Digital phones $28-$42 per week or more 12 - 14 Kbps Satellite phones work in places where there is no cellular service, but the antenna must have appropriate sky exposures
Satellite phones $0.50 per minute.
$129 to $155 per week or more
1.8 - 128 Kbps
PocketPC devices $2.00 to $5.00 per minute $75 per week 12 - 14 Kbps
A variety of firms provide rental cellular phones and satellite equipment, requires use of data cables. Click here for more information.

RIM Pagers

RIM - 950 $400 and $60/month 8 Kbps with a 10 second latency E-mail messages can be marked "keep as new" so messages can be downloaded on PC later.
RIM - 957 $500 and $60/month
Research in Motion (RIM) pagers use the Mobitex data network - also known as BSWD (Bell South Wireless Data)coverage in many USA cities. Blackberry is product name for the two RIM PDAs that come complete with airtime and software. The RIM950 is very compact — use thumbs to enter e-mail. The RIM 957 has larger screen— easier to read e-mail. GoAmerica has added a clipping service, "Go.Web 6.0") that does not require sync with a PC to retrieve updated information about flight changes and corporate e-mail alerts. More info about the RIM 950.
PRODUCT/
SERVICE
COSTS
SPEED/
DRAWBACKS
ADVANTAGES

CDPD
(as of 8/8/04) (Note: This technology is incorporated into other products -- it's hard to find "pure" CDPD.)

Equipment
JP Mobile
RIM
Palm
$300-$1200 12 - 14 Kbps

E-mail access wherever analog service towers exist

 

AT&T
Wireless Data
8 to $116/month +
5¢/Kb
Verizon
Mobile IP
$35 to $300/month
(limited info available)
Nextel
On-Line Plus
$15/month Nextel offers direct service to Hotmail e-mail accounts
Cellular Digital Packet Data (CDPD) is a digital network that uses the unused cellular frequencies found along the voice channels in the 800 to 900 MHz range now found on the analog towers. Most of the service is in urban areas, but users have reported service in rural areas like the top of Pike's Peak in Colorado. In 2001, there were four carriers actively promoting and selling CDPD services. The remaining three carriers are trying to migrate their CDPD customers into the so-called third generation digital services. Transmission speed is subject to the number of users using the system.

CDPD requires a portable computing device, (PDA, laptop, or PocketPC-type), specialized software known as IP Stack software, a wireless modem, (a variety of PCMCIA cards) and a special wireless account known as an NEI which provides the IP address. It features always-on connectivity and supports a variety of compression technologies. Pricing is usually based on types of usage according to three classifications: same location (like an utility tower); mobile but consistent as to areas traveled; and unlimited, where no consistency of use is anticipated.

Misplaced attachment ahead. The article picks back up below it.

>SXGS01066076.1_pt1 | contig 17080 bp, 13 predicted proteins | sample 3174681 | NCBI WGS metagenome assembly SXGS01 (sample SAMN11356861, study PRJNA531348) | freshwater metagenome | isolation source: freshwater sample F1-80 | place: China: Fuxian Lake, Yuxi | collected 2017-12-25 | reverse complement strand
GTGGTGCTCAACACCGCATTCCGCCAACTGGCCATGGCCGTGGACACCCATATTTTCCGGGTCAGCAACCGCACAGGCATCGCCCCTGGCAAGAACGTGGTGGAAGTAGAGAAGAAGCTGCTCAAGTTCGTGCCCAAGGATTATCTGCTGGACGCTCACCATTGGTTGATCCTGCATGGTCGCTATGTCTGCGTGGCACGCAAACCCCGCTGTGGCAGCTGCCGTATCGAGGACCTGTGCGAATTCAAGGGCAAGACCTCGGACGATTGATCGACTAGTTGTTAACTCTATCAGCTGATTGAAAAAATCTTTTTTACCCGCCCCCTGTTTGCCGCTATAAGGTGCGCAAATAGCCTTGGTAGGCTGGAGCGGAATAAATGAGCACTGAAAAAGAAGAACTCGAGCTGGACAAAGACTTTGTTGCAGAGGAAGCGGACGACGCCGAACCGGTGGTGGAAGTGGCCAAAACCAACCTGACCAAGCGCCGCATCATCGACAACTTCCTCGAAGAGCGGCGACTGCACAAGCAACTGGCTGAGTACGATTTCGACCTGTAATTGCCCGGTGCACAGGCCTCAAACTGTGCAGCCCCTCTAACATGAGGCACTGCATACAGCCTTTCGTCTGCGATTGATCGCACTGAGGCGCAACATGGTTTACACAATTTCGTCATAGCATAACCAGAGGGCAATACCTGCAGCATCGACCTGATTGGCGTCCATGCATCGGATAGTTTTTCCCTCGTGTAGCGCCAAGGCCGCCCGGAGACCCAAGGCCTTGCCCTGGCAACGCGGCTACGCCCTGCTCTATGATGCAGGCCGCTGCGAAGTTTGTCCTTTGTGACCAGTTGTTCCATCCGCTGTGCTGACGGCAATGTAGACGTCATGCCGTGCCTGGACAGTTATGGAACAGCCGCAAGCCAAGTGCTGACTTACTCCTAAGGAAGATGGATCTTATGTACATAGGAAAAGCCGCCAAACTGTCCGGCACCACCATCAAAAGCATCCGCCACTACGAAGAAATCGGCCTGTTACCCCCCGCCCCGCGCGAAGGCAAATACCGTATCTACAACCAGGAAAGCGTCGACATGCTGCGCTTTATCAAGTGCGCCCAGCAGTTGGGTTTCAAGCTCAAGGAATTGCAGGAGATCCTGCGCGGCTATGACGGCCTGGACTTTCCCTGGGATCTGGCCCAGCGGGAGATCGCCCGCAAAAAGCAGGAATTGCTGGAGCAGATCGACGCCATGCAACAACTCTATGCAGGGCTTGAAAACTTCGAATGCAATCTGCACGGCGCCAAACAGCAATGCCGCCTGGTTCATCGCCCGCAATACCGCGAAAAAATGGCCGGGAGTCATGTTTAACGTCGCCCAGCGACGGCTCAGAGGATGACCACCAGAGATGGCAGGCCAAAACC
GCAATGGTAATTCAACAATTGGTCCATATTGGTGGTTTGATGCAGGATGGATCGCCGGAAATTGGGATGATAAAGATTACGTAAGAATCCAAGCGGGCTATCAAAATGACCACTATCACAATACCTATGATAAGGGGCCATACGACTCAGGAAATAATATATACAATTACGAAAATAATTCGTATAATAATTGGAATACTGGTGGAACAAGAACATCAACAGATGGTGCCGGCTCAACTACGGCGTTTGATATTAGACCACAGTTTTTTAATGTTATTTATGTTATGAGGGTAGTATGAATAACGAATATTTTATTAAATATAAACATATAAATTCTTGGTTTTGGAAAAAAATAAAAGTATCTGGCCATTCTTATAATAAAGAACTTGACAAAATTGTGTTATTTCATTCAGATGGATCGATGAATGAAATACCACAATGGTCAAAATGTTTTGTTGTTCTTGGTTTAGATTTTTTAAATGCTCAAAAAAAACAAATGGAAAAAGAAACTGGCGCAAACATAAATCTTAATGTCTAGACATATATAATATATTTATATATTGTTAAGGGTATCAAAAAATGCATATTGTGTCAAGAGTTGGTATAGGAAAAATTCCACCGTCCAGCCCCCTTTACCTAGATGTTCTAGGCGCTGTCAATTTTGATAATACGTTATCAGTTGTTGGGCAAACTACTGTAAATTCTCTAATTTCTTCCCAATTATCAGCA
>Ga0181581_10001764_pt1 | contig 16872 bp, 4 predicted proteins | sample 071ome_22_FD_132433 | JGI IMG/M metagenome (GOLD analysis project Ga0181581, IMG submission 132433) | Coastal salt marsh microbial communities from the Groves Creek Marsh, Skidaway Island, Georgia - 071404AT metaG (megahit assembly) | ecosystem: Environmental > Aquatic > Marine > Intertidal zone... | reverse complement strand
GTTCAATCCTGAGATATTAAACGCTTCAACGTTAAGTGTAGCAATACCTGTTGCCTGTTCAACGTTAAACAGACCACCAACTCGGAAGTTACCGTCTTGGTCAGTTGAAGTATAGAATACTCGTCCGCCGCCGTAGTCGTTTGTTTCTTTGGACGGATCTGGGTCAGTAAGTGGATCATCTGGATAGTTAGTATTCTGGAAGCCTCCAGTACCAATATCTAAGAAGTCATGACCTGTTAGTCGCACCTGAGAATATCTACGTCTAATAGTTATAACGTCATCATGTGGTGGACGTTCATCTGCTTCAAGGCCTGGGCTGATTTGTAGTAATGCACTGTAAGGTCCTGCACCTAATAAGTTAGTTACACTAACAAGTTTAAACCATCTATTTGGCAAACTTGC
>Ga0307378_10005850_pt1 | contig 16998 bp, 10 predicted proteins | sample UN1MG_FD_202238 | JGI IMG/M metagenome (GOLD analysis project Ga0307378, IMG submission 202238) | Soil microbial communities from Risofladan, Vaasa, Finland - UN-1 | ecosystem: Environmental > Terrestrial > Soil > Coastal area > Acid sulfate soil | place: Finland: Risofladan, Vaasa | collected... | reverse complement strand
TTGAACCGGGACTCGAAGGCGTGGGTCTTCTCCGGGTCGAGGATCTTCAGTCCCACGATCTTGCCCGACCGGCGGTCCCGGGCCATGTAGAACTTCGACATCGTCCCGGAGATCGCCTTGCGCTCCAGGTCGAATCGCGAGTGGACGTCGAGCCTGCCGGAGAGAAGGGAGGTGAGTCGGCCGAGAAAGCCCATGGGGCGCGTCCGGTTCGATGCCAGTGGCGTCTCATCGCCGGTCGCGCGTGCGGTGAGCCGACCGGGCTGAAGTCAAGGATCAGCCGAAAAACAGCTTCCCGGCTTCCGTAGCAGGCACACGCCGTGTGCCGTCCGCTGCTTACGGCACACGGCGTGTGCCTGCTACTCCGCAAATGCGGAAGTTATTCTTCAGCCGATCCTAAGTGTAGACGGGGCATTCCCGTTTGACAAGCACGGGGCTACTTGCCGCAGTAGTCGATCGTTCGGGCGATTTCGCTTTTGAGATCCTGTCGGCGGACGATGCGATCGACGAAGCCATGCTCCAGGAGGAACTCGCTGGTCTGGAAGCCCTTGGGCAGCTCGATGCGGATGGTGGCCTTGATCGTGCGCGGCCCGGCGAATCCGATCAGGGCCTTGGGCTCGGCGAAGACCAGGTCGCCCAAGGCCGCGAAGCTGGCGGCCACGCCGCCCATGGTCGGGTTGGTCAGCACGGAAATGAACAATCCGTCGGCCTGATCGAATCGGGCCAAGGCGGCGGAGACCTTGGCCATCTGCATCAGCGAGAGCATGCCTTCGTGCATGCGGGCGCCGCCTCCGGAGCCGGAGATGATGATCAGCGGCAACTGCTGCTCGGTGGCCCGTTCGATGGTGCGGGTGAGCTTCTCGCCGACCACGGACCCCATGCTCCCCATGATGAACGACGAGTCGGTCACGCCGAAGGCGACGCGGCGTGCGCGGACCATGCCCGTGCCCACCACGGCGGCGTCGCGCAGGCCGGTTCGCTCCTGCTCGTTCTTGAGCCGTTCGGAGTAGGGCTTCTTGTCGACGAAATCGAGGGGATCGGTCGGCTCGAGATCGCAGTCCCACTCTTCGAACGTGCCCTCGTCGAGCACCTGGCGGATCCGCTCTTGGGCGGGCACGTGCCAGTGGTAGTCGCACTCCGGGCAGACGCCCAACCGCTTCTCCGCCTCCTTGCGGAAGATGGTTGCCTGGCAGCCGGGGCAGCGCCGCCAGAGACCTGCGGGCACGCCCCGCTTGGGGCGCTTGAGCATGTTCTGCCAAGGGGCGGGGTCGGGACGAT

Each of the major carriers have different names for the basic CDPD coverage. (For example, AT&T's version is "Wireless Data Services", Verizon is "Mobile Wireless IP Internet," etc.) The chart above compares the basic types and products.

PRODUCT/
SERVICE
COSTS
SPEED/
DRAWBACKS
ADVANTAGES

CDMA
(updated 11/04/02)

PCS Vision
by Sprint

50 Kbps to 70 Kbps with peaks to 144 Kbps

Basic plan is limited to 2Mb of data transfer per month

Network works with existing Sprint handsets; upgrades available as shown below
Samsung A500 $300
Samsung LG 5350 $200
Hitachi P300 $300
Handspring Treo $500
Infohand Camera $100
Personal Service $30-$60/month
Business Service $85-$100/month
Laptop PC Card $40-$100/month 20 Mb to "unlimited" access
Merlin C201 Card $250
This is the first roll-out of a "3-G" network and new services and applications are scheduled to be introduced over the next 12 months. New compression data software is included that will optimize bandwidth usage and could increase data transmission by three times the stated speed. The new phone features include take and send photographs, view personal and corporate e-mail, play games with full-color graphics and sounds and browse web sites at close to dial-up connections.
A variety of dual and tri-mode handset are available in different areas of the USA. $150 to $750 for equipment & software

12 - 125 Kbps

Some of phones are dual or tri-mode - so voice will connect in areas where data will not.